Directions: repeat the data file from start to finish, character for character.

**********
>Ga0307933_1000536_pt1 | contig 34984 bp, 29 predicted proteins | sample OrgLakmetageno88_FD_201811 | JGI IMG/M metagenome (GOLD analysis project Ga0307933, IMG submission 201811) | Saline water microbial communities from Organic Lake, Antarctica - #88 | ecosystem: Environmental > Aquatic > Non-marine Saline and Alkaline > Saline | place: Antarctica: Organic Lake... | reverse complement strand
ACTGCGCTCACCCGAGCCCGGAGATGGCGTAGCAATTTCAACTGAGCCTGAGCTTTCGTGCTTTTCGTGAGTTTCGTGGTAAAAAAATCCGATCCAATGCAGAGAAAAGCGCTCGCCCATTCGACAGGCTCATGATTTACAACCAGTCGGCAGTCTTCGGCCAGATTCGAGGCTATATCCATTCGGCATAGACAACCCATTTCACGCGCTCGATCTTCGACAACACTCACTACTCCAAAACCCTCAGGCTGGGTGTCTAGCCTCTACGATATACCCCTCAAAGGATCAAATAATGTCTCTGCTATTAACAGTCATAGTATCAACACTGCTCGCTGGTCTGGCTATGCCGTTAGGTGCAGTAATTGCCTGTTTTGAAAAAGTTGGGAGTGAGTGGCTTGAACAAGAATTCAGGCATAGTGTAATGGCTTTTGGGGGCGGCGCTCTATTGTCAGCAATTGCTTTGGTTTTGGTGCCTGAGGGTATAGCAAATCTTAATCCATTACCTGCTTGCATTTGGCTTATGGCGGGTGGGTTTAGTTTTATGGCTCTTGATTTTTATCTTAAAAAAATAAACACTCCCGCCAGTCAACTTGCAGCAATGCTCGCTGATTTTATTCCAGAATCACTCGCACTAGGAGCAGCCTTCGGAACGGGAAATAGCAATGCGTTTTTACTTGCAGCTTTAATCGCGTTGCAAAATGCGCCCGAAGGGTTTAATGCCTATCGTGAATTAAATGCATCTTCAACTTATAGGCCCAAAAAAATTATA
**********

>Ga0307933_1000536_pt1 | contig 34984 bp, 29 predicted proteins | sample OrgLakmetageno88_FD_201811 | JGI IMG/M metagenome (GOLD analysis project Ga0307933, IMG submission 201811) | Saline water microbial communities from Organic Lake, Antarctica - #88 | ecosystem: Environmental > Aquatic > Non-marine Saline and Alkaline > Saline | place: Antarctica: Organic Lake... | reverse complement strand
ACTGCGCTCACCCGAGCCCGGAGATGGCGTAGCAATTTCAACTGAGCCTGAGCTTTCGTGCTTTTCGTGAGTTTCGTGGTAAAAAAATCCGATCCAATGCAGAGAAAAGCGCTCGCCCATTCGACAGGCTCATGATTTACAACCAGTCGGCAGTCTTCGGCCAGATTCGAGGCTATATCCATTCGGCATAGACAACCCATTTCACGCGCTCGATCTTCGACAACACTCACTACTCCAAAACCCTCAGGCTGGGTGTCTAGCCTCTACGATATACCCCTCAAAGGATCAAATAATGTCTCTGCTATTAACAGTCATAGTATCAACACTGCTCGCTGGTCTGGCTATGCCGTTAGGTGCAGTAATTGCCTGTTTTGAAAAAGTTGGGAGTGAGTGGCTTGAACAAGAATTCAGGCATAGTGTAATGGCTTTTGGGGGCGGCGCTCTATTGTCAGCAATTGCTTTGGTTTTGGTGCCTGAGGGTATAGCAAATCTTAATCCATTACCTGCTTGCATTTGGCTTATGGCGGGTGGGTTTAGTTTTATGGCTCTTGATTTTTATCTTAAAAAAATAAACACTCCCGCCAGTCAACTTGCAGCAATGCTCGCTGATTTTATTCCAGAATCACTCGCACTAGGAGCAGCCTTCGGAACGGGAAATAGCAATGCGTTTTTACTTGCAGCTTTAATCGCGTTGCAAAATGCGCCCGAAGGGTTTAATGCCTATCGTGAATTAAATGCATCTTCAACTTATAGGCCCAAAAAAATTATA